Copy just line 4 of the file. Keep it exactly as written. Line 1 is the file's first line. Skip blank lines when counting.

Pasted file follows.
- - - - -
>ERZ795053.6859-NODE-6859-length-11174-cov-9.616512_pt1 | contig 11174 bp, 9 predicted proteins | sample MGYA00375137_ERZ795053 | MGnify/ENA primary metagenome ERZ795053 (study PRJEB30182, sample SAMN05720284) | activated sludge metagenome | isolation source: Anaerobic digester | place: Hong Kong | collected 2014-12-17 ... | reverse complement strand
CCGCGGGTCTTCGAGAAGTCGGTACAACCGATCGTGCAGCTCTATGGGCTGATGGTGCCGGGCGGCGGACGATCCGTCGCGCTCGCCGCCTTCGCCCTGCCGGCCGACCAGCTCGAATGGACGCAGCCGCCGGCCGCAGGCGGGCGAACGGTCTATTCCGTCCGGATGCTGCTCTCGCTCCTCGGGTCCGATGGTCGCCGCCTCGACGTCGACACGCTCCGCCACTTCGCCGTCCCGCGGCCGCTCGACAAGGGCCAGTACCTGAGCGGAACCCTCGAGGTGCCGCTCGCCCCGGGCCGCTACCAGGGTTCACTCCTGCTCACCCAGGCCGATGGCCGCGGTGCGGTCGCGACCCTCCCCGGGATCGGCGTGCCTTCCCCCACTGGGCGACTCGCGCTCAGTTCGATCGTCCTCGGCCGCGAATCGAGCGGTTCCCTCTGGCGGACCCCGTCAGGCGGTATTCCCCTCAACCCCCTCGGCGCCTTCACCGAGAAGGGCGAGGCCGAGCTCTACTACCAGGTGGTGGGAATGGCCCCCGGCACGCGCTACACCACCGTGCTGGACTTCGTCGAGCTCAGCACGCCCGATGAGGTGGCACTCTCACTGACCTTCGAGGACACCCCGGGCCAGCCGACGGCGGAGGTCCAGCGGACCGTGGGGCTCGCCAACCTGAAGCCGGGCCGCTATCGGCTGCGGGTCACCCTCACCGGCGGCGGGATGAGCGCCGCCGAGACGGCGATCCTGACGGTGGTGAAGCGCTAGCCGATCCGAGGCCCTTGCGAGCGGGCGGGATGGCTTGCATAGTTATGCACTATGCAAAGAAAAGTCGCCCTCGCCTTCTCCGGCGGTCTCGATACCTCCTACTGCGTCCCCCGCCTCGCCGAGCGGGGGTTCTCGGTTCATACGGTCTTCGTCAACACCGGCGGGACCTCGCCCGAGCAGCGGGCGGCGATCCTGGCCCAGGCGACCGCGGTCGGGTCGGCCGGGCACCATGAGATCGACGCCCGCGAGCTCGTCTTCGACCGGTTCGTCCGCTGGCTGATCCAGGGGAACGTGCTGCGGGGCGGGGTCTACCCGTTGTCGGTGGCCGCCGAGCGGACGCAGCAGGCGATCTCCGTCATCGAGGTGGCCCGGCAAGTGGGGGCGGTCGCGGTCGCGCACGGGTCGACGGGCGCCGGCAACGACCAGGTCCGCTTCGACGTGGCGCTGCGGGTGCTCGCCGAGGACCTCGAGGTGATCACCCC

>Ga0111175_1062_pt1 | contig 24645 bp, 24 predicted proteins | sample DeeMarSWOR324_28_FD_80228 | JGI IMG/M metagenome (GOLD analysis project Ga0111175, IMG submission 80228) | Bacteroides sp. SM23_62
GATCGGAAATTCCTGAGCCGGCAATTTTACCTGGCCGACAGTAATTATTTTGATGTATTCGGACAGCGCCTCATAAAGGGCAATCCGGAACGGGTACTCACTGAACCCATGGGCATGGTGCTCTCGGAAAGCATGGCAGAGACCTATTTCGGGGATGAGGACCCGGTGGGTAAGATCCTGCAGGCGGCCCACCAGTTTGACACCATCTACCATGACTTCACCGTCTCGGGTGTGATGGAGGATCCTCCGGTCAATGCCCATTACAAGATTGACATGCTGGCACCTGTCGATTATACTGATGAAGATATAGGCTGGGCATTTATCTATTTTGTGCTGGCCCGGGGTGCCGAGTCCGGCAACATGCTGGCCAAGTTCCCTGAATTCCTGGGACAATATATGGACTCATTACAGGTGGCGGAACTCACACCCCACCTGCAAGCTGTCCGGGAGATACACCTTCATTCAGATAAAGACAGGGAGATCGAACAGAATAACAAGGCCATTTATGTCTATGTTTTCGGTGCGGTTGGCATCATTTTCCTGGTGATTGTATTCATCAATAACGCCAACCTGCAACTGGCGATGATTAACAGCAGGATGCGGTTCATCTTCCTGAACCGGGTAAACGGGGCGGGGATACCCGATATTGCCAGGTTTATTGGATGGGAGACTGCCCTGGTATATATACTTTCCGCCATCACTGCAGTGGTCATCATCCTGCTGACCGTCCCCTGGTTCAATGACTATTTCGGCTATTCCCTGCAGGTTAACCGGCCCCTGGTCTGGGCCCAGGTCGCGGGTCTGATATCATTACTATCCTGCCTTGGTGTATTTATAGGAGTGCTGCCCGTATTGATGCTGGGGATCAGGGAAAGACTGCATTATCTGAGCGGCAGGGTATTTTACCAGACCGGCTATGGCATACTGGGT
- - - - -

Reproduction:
GATCGGAAATTCCTGAGCCGGCAATTTTACCTGGCCGACAGTAATTATTTTGATGTATTCGGACAGCGCCTCATAAAGGGCAATCCGGAACGGGTACTCACTGAACCCATGGGCATGGTGCTCTCGGAAAGCATGGCAGAGACCTATTTCGGGGATGAGGACCCGGTGGGTAAGATCCTGCAGGCGGCCCACCAGTTTGACACCATCTACCATGACTTCACCGTCTCGGGTGTGATGGAGGATCCTCCGGTCAATGCCCATTACAAGATTGACATGCTGGCACCTGTCGATTATACTGATGAAGATATAGGCTGGGCATTTATCTATTTTGTGCTGGCCCGGGGTGCCGAGTCCGGCAACATGCTGGCCAAGTTCCCTGAATTCCTGGGACAATATATGGACTCATTACAGGTGGCGGAACTCACACCCCACCTGCAAGCTGTCCGGGAGATACACCTTCATTCAGATAAAGACAGGGAGATCGAACAGAATAACAAGGCCATTTATGTCTATGTTTTCGGTGCGGTTGGCATCATTTTCCTGGTGATTGTATTCATCAATAACGCCAACCTGCAACTGGCGATGATTAACAGCAGGATGCGGTTCATCTTCCTGAACCGGGTAAACGGGGCGGGGATACCCGATATTGCCAGGTTTATTGGATGGGAGACTGCCCTGGTATATATACTTTCCGCCATCACTGCAGTGGTCATCATCCTGCTGACCGTCCCCTGGTTCAATGACTATTTCGGCTATTCCCTGCAGGTTAACCGGCCCCTGGTCTGGGCCCAGGTCGCGGGTCTGATATCATTACTATCCTGCCTTGGTGTATTTATAGGAGTGCTGCCCGTATTGATGCTGGGGATCAGGGAAAGACTGCATTATCTGAGCGGCAGGGTATTTTACCAGACCGGCTATGGCATACTGGGT